Over the past year, mortgage rates have fallen more than a full percentage point. This is a great driver for homeownership, as today’s low rates provide consumers with some significant benefits. Here’s a look at three of them:
- Refinance: If you already own a home, you may want to decide if you’re going to refinance. It’s one way to lock in a lower monthly payment and save substantially over time, but it also means paying upfront closing costs too. You have to answer the question: Should I refinance my home?
- Move-up or Downsize: Another option is to consider moving into a new home, putting the equity you’ve likely gained in your current house toward a down payment on a new one that better meets your needs – something that’s truly a perfect fit for your family.
- Become a First-Time Homebuyer: There are many financial and non-financial benefits to owning a home, and the most important thing is to first decide when the time is right for you. You have to determine that on your own, but know that now is a great time to buy if you’re considering it. Just take a look at the cost of renting vs. buying
Why 2019 Was a Great Year for Homeownership
If you’ve been waiting since last year to make your move into homeownership, or to find a house that better meets your needs, today’s low mortgage rates may be just what you need to get the process going. Let’s get together to discuss how you can benefit from the current rates.
There are rumors that our Fed is considering an idea to abandon its present 2% target rate for inflation in favor of a floating target where inflation would be allowed to rise above 2% for some time before considering hiking rates.
This comes with two consequences that mortgage lenders, real estate agents and would-be borrowers need to understand.
When the Fed says they want inflation to reach its 2% target, they are talking about the Core Personal Consumption Expenditure (PCE) year-over-year figure.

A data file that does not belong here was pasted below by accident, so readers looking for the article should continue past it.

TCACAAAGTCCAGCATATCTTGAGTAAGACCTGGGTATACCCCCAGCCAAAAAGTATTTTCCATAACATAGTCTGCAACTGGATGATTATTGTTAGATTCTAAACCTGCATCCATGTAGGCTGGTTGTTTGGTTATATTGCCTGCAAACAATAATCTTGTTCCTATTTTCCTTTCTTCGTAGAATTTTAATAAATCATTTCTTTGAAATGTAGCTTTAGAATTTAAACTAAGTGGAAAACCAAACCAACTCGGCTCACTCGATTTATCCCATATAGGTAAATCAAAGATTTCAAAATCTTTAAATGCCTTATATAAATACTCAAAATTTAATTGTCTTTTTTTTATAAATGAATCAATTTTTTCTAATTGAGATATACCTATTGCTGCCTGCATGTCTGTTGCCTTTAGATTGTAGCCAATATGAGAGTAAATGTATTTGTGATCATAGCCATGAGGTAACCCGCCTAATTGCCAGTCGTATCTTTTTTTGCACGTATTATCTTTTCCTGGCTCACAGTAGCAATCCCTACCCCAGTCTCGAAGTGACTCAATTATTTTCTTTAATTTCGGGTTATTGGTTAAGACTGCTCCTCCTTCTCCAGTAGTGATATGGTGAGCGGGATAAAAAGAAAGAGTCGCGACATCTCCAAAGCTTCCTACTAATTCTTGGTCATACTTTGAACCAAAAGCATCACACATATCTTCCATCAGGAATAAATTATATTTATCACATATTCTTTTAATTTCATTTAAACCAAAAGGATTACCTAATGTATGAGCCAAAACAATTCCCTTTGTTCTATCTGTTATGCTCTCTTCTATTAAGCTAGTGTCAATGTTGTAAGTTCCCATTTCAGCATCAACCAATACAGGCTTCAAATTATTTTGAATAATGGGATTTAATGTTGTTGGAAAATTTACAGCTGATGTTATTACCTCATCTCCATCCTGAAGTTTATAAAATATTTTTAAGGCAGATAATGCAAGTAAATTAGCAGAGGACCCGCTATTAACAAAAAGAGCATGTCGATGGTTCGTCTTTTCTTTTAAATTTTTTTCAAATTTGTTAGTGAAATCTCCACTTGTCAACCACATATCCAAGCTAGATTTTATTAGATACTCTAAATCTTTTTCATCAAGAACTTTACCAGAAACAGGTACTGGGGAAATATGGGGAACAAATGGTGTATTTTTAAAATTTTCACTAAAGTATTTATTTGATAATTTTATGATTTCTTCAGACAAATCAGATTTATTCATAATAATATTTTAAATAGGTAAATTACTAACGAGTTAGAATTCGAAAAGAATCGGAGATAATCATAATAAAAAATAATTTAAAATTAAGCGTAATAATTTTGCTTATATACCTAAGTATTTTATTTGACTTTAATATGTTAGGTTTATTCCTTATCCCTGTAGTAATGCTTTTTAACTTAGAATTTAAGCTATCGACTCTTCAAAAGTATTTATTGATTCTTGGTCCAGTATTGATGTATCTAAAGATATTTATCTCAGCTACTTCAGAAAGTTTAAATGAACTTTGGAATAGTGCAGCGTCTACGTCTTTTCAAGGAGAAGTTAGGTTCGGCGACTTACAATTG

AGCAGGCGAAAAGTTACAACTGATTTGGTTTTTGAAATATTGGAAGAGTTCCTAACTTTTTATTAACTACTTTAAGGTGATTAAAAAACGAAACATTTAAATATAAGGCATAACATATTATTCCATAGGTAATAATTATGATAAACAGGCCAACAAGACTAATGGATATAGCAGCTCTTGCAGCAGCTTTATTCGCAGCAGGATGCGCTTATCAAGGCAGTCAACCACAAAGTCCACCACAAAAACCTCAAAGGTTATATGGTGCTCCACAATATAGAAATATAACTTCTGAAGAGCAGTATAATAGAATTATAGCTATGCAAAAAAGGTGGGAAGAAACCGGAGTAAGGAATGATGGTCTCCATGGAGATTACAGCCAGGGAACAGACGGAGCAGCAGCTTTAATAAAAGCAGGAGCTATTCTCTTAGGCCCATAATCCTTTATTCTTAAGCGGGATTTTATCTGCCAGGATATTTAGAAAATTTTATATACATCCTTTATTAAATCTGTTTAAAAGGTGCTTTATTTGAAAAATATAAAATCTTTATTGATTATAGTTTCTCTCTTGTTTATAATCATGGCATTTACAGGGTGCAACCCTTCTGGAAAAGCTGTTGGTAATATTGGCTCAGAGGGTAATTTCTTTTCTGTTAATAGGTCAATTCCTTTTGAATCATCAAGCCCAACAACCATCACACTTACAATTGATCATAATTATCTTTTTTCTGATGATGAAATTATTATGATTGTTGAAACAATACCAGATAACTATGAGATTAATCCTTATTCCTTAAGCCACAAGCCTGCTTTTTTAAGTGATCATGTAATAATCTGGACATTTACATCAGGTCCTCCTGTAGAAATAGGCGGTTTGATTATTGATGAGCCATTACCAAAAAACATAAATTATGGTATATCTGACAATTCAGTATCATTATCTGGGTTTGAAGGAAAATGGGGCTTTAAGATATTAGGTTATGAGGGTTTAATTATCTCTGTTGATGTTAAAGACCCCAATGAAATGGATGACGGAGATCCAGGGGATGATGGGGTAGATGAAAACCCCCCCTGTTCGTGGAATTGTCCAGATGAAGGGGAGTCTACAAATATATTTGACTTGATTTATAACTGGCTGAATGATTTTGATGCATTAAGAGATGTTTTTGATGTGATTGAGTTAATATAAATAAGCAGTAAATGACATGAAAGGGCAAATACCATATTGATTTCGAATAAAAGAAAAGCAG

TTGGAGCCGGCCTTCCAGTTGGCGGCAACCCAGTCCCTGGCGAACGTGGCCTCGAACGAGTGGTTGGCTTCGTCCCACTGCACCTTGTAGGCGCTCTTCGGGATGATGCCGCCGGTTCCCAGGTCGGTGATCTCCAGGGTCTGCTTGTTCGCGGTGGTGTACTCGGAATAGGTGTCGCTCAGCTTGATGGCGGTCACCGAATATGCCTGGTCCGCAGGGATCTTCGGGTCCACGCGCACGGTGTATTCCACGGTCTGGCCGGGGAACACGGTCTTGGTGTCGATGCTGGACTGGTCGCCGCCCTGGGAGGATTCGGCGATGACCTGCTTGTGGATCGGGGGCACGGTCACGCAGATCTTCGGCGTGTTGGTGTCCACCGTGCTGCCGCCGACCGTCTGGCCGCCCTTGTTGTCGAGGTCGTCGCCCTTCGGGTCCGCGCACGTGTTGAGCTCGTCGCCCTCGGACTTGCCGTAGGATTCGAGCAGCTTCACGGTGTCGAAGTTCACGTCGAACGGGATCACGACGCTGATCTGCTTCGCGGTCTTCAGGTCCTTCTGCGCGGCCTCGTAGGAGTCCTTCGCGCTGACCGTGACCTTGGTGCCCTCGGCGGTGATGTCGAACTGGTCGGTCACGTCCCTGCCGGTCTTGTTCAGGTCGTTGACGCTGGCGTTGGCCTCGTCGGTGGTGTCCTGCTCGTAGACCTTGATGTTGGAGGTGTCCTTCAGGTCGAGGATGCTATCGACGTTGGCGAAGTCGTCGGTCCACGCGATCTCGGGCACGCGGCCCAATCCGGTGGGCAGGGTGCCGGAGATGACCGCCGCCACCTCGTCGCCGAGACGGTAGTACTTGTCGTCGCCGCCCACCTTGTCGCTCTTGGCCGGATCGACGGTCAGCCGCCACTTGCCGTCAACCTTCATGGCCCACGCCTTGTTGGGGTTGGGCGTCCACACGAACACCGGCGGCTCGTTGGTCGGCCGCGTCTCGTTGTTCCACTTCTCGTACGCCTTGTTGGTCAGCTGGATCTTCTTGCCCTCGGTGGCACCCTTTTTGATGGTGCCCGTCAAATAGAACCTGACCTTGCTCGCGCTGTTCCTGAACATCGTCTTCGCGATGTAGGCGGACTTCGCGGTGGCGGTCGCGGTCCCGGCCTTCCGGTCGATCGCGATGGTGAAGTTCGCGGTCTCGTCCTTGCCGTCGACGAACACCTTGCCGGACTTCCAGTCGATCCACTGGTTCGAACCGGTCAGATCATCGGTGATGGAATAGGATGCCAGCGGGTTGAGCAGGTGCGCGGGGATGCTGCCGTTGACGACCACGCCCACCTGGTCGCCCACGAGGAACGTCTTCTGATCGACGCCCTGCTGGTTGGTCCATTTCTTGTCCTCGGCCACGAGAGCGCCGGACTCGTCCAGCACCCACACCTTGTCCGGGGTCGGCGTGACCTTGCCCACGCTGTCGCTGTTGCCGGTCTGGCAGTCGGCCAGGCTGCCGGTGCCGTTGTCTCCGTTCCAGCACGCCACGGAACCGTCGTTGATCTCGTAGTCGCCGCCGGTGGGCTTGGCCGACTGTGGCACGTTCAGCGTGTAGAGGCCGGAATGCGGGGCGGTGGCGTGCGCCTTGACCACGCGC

The Core PCE Index is typically delivered the third week of every month, and will be even more important to track should the Fed make changes to its current policy and decide to allow inflation to rise above its longstanding 2% target.
Bottom line: inflation currently remains tepid and is the major reason why long-term rates, like home loans, remain near three-year lows. If inflation rises, home loan rates will rise. The opposite is also true.
Forecast for the Week
There is a zero percent chance of a change in the short-term Fed Funds Rate at this meeting. What Mr. Powell has to say could impact bond prices and rates, but the market feels that the Fed Chair will choose his words carefully as to not overly disrupt the markets.
The week will also feature inflation data from both the Consumer Price Index (CPI) and Producer Price Index (PPI). As mentioned, the Fed has recently reported that in 2020 it may raise its target range for inflation from 2% to possibly 2.5%, which means consumer inflation readings will be more important to track. Note, the Fed’s preferred measure of consumer inflation is the Core PCE and not the CPI measure.
Consumer spending will also be in the spotlight in the form of Retail Sales for November. The consumer has been carrying the U.S. economy. We shall see if it continues, leading up to this record holiday shopping season.
Finally, the markets will continue to be gripped by the back-and-forth headlines from the U.S./China trade issues.
Reports to watch:
If you or someone you know has any questions about home loan rates, please give me a call. I’d be happy to help.